The organizing committee aims to cover a broad scope of subjects and a variety of methodological perspectives in order to reflect current work on translation in periodicals, and both to inform and enhance conversations and debates to come.
Suggested topics for papers include (but are not limited to):
- theoretical contributions, defining translation in periodicals as a praxis and sharpening terminology
- methodological contributions, e.g. focusing on Digital Humanities tools for Translation Studies research
- quantifying approaches (distant reading) that establish the ratio of translated content vs. non-translated content
- transnational networks and periodicals
- the limits of the transnational paradigm
- translation as cultural mediation in periodicals
- visual analyses of translation in periodicals
- in/visibility of translation and translators in periodicals
- migrant/diaspora periodicals and their orientation towards the hosting culture vis-à-vis preserving their domestic heritage
- translation in children’s magazines
- comparative approaches to translation in newspapers and periodical journals
- archival examinations of editorial practices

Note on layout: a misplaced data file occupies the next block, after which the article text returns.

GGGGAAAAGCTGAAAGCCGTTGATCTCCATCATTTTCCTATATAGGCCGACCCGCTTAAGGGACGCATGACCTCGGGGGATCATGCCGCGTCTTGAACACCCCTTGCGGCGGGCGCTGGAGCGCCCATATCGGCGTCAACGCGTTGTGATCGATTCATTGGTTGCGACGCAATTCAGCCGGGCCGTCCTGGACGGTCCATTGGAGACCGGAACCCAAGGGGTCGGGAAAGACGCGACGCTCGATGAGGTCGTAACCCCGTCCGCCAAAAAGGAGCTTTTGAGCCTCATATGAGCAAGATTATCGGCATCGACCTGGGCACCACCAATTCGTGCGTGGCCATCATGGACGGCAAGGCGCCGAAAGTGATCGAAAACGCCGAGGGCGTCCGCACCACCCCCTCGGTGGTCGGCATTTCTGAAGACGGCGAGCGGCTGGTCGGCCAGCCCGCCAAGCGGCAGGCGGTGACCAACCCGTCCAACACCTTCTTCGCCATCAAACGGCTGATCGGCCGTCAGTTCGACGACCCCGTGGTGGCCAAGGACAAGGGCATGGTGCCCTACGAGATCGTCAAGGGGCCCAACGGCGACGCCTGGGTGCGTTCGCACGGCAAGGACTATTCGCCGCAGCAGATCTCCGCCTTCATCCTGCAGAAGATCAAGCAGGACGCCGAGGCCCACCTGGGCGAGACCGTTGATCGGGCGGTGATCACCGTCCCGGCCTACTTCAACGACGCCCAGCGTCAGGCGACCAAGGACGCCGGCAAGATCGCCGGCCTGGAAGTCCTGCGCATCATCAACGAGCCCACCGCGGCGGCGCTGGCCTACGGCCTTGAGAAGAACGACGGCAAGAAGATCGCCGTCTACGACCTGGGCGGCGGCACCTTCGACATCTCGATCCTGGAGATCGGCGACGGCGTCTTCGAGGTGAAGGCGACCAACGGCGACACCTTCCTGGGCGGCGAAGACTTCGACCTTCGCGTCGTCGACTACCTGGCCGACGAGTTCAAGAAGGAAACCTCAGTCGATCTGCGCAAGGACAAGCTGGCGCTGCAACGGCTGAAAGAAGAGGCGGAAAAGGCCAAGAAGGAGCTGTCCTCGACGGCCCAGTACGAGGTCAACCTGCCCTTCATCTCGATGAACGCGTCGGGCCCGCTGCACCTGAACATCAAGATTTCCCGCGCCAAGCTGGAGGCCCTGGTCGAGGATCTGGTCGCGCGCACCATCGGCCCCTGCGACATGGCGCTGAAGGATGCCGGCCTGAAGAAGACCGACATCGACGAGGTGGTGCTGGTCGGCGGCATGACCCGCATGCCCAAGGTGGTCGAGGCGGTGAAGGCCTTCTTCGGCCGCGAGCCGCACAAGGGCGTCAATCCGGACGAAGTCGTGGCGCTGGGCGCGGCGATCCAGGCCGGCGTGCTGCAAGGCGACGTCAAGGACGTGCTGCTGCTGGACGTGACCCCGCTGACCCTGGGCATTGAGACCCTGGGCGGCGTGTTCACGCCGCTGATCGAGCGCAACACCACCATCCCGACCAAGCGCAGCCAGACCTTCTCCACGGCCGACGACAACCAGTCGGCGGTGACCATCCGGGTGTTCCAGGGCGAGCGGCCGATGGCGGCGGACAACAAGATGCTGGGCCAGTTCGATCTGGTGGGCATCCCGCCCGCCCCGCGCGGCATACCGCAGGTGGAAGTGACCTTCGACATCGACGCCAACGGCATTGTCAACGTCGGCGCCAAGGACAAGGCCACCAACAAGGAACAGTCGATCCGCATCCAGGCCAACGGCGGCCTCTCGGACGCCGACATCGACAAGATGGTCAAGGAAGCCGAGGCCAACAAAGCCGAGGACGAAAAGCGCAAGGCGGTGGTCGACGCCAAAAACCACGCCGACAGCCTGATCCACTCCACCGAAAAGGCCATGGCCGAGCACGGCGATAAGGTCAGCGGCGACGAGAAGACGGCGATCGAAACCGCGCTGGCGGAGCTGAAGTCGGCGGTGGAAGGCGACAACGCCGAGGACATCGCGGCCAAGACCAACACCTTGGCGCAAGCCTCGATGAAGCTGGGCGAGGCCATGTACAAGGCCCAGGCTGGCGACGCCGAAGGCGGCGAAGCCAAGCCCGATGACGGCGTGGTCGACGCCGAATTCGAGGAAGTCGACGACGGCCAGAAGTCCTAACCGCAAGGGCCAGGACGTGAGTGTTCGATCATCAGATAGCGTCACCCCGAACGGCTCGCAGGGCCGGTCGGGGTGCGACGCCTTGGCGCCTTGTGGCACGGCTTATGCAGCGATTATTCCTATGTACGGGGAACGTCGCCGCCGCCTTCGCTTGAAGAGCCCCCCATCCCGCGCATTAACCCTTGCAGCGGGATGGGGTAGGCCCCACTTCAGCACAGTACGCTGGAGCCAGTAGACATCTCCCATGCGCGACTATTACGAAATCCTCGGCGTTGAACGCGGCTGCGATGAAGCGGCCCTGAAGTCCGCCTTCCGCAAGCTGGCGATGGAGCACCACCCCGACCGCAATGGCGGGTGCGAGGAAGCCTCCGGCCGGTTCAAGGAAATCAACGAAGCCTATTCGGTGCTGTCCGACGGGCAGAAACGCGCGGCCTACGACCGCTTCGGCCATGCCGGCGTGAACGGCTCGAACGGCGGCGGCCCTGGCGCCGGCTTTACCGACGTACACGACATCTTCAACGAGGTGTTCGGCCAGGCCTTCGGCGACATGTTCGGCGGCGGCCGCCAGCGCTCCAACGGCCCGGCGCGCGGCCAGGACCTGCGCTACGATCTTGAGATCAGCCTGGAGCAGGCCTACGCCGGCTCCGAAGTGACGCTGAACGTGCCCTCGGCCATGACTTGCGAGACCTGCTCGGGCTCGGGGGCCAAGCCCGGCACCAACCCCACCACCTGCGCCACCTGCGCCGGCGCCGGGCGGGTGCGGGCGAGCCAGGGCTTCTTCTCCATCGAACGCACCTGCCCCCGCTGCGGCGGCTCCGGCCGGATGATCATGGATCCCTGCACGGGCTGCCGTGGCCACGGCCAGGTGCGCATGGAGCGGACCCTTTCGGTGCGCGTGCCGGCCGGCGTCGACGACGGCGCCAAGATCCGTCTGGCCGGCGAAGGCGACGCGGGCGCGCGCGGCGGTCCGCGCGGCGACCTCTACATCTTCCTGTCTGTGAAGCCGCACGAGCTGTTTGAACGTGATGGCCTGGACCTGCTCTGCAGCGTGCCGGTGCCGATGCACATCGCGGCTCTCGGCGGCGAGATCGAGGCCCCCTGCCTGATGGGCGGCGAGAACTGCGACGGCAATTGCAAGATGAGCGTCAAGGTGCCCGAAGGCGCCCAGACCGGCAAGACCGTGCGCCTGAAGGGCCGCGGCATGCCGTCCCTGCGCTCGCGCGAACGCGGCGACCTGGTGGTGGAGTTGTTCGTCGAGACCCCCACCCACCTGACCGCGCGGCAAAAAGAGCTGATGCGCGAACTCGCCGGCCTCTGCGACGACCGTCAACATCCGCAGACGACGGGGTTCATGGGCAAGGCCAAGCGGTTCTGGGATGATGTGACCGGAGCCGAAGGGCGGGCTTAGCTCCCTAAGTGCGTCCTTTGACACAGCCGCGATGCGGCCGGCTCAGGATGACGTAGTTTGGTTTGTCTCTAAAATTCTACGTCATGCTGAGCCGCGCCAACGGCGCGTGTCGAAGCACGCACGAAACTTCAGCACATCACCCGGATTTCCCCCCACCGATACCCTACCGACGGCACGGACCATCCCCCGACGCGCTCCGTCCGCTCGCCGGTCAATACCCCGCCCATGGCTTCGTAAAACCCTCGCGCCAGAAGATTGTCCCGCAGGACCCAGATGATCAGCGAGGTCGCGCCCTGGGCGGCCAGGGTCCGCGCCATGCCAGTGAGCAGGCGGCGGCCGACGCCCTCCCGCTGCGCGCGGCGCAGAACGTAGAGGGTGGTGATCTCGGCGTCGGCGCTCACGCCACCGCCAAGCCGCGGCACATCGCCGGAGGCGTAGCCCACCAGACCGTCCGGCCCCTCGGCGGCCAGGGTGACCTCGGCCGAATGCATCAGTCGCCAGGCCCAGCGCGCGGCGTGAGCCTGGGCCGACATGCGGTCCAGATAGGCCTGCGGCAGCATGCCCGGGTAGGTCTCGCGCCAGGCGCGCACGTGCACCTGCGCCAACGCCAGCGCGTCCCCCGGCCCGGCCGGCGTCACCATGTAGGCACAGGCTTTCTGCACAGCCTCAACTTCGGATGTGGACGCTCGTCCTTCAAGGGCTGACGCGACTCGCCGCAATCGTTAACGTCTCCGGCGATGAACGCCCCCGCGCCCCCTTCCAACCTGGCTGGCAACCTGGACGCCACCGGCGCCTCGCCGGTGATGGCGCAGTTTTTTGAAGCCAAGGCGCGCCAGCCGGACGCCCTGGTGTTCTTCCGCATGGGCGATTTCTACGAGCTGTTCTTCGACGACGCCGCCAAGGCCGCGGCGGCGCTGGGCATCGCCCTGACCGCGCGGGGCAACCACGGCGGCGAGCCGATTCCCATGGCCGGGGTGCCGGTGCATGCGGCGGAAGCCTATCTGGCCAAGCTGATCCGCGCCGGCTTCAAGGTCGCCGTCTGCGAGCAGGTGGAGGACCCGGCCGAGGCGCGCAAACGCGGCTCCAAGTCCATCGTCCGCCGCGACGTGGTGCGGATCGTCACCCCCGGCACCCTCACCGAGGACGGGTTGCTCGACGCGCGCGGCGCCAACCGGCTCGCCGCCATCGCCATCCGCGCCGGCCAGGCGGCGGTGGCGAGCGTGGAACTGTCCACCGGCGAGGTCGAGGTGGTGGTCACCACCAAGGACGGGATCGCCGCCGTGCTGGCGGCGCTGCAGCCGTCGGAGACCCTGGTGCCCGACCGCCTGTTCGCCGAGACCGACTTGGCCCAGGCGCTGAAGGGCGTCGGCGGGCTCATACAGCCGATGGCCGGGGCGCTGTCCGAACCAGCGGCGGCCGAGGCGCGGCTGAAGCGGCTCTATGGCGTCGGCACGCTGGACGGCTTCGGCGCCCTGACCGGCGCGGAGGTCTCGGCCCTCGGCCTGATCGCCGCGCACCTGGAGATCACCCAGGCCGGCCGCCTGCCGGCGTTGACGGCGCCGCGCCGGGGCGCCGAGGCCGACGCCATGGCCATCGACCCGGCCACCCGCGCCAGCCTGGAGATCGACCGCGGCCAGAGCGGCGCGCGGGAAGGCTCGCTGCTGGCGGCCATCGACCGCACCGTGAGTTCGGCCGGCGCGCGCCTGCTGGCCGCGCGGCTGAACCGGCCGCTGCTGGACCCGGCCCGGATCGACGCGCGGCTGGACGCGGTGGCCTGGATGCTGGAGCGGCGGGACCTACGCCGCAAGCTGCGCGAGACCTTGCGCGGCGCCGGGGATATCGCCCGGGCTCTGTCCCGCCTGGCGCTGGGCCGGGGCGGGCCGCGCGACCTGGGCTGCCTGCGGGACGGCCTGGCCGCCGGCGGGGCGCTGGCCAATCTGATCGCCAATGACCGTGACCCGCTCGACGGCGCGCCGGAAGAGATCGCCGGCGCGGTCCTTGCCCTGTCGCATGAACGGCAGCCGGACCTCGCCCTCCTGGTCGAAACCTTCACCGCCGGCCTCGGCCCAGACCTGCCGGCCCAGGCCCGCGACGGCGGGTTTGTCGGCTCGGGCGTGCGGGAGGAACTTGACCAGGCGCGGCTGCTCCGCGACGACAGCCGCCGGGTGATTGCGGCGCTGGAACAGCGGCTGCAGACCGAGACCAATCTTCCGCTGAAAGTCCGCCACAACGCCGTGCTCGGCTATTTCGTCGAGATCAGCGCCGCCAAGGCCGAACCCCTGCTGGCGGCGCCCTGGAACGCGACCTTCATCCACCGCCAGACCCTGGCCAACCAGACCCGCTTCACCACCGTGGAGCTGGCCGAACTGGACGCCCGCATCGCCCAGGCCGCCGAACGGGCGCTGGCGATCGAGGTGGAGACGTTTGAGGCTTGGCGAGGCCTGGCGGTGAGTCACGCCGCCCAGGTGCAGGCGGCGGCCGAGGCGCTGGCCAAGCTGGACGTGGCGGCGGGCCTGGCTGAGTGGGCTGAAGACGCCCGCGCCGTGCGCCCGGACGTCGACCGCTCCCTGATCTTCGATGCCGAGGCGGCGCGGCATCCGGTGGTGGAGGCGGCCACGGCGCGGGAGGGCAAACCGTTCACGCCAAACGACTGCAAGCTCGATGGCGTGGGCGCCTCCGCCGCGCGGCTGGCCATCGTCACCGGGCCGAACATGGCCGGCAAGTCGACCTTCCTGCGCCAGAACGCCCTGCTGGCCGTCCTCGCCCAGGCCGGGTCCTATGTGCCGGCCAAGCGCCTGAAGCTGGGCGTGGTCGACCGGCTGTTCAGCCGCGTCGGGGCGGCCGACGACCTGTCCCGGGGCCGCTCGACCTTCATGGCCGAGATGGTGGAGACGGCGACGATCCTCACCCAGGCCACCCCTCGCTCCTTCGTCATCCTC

- sociology of translation, identifying the translators and other actors involved in periodical publishing
- translators’ periodicals, and – in a wider frame – translation discourse in periodicals
- translational and localization practices of comics
- transnational periodicals and their role as furnishers of content for local or regional periodicals
- syndicated fiction
- readers’ responses to translation (readers’ letters etc.)
Ardis, A. (2013, January 1-4). Towards a Theory of Periodical Studies. MLA Convention, Boston.
Bettina R. Lerner. (2009). A French lazarillo: Translation and popular literature in nineteenth-century France. Nineteenth-Century French Studies, 38(1), 9–23. https://doi.org/10.1353/ncf.0.0113
Bode, K. (2018). A world of fiction: Digital Collections and the future of literary history. University of Michigan Press.
Caristia, S. (2020). At the intersection of quantitative and qualitative. Propositions for a weighted analysis of translations in periodicals. In: L. Fólica, D. Roig-Sanz & S. Caristia (eds.), Literary Translation in Periodicals (pp. 175-202). Benjamins.
Cronin, M. (2013). Translation in the Digital age. Routledge.
de Groote, B. (2022). Translation as Cultural Technique: Constructing a Translation History of Media. Target. https://doi.org/10.1075/target.20180.deg